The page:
13 Secrets Your Eye Doctor Won’t Tell You

The experts weigh in on the best way to care for your eyes.

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Most people know that UV radiation can damage skin,

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but they don't realize it's also bad for eyes. You wear your sunglasses only when it's sunny? That's like saying 'I only smoke sometimes.' Wear sunglasses big enough to block the light from above and below—they should have thick sides or wrap around. If you wear contacts, ask for UV coating.—Stephen Cohen, OD, past president of the Arizona Optometric Association

Despite what generations of parents have told their kids,


carrots aren't the best food for your eyes. That honor goes to spinach, kale, and other dark, leafy veggies.—Andrea Thau, OD, associate clinical professor at the SUNY College of Optometry

Polarized sunglasses are great at reducing glare,

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but they can make it difficult to see the LCD on your cell phone or navigation system. It's harder to see an ATM screen when you've got polarized sunglasses on too.—Janice Jurkus, OD

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Eyedrops (any kind) sting less

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if you keep them in the refrigerator.—Janice Jurkus, OD

Reading in dim light won't hurt your eyes.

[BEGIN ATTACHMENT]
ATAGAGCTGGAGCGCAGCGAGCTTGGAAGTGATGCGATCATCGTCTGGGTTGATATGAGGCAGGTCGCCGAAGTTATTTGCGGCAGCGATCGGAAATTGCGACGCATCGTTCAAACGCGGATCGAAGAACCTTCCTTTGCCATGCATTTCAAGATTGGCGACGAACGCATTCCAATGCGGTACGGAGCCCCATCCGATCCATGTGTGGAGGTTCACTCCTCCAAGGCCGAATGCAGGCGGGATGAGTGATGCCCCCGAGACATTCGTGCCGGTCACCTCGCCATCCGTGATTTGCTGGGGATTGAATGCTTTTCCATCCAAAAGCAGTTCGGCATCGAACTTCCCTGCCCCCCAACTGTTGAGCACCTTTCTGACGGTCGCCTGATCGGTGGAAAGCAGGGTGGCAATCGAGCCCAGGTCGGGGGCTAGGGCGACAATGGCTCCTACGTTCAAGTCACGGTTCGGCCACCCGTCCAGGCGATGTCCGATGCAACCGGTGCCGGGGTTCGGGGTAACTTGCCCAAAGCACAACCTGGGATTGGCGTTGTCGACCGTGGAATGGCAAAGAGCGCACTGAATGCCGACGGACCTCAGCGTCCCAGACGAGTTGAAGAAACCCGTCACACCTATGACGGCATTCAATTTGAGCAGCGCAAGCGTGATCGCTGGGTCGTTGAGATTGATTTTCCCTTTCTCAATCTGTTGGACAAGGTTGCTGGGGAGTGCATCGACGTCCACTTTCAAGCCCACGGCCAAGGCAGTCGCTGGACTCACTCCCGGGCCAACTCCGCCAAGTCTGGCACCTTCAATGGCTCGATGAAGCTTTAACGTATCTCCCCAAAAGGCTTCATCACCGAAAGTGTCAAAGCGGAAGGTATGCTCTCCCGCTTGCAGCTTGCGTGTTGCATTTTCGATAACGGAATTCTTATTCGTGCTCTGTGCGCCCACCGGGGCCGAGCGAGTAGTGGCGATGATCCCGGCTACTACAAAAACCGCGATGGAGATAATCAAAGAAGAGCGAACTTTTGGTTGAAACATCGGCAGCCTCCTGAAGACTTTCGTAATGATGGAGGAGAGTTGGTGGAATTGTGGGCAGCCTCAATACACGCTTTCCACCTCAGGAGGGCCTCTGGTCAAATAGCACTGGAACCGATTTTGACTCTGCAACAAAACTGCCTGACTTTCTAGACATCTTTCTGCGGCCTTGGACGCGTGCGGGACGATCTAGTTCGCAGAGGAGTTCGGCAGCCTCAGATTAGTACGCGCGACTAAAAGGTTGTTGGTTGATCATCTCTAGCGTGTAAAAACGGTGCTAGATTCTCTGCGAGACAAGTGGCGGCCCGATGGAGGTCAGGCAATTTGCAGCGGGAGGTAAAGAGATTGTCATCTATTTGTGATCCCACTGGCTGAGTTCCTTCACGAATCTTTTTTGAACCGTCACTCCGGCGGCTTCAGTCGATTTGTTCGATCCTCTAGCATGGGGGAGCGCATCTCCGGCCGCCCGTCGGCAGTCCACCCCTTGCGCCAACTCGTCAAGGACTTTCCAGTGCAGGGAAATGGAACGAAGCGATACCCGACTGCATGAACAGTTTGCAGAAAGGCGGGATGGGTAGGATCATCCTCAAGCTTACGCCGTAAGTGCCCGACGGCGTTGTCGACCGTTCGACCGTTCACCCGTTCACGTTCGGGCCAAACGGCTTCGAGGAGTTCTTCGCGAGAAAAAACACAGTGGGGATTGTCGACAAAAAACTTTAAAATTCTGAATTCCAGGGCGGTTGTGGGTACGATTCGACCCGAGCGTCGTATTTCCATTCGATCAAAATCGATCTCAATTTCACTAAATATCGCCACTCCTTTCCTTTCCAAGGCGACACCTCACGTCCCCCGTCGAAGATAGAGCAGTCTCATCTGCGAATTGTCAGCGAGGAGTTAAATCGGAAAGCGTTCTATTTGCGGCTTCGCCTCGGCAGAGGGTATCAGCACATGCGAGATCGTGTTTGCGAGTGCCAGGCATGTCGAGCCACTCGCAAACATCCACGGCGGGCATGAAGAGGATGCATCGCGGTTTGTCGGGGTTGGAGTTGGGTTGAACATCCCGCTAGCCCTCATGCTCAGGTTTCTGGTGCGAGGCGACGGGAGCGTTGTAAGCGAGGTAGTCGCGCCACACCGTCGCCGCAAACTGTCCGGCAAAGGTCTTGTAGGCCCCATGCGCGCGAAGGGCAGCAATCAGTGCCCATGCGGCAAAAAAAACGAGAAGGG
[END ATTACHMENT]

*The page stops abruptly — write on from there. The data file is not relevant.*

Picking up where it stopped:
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The worst that might happen is that you get a headache.—Eric Donnenfeld, MD

Don't just grab any old bottle of eyedrops out of your medicine cabinet


when a new problem comes up. If you have an infection, steroid drops might make the redness look better, but the infection could get worse. I've had to remove people's eyes because of that.—Brian Bonanni, MD, an ophthalmologist at Gotham LASIK, New York City

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Pinkeye isn't always benign:


a number of patients end up with light sensitivity and even vision loss. But many physicians treat it with antibiotics that won't help if the cause is a virus. We do a rapid test for adenovirus—if that's what you have, we treat it very differently than if your pinkeye is bacterial.—Robert Sambursky, MD, an ophthalmologist in Sarasota, Florida

No, it's not okay to wait for symptoms to appear.


Some blinding eye diseases have few warning signs before they've taken away your vision. A yearly exam is the only way to catch things early.—Paul Harris, OD

Take extended-wear contacts out before bed.


Your chance of infection is 10 to 15 times greater if you sleep in them.—Brian Bonanni, MD

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Never use tissues or toilet paper to clean your eyeglasses.


Paper is made of wood, and it will scratch your lenses. I like to use my tie because it's silk and really smooth.—Robert Noecker, MD

Many of you seem to think you can go on with life as normal immediately after I dilate your eyes,


but it'll be two or three hours before you can do anything that requires concentrated visual attention. Sometimes people get irritated that they can't read a 12-page document.—Paul Harris, OD, associate professor at the Southern College of Optometry, Memphis

Some doctors pressure patients to have cataract surgery right away,


but if it creates financial problems for you, there's usually no harm in waiting. Cataracts rarely hurt you—they just make it hard to see, like looking out of a dirty window.—Robert Noecker, MD

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If you're over 60 and considering LASIK,


wait until you develop a cataract. Then we can fix your vision as part of the cataract surgery, and your insurance will be more likely to pay for it.—Robert Noecker, MD

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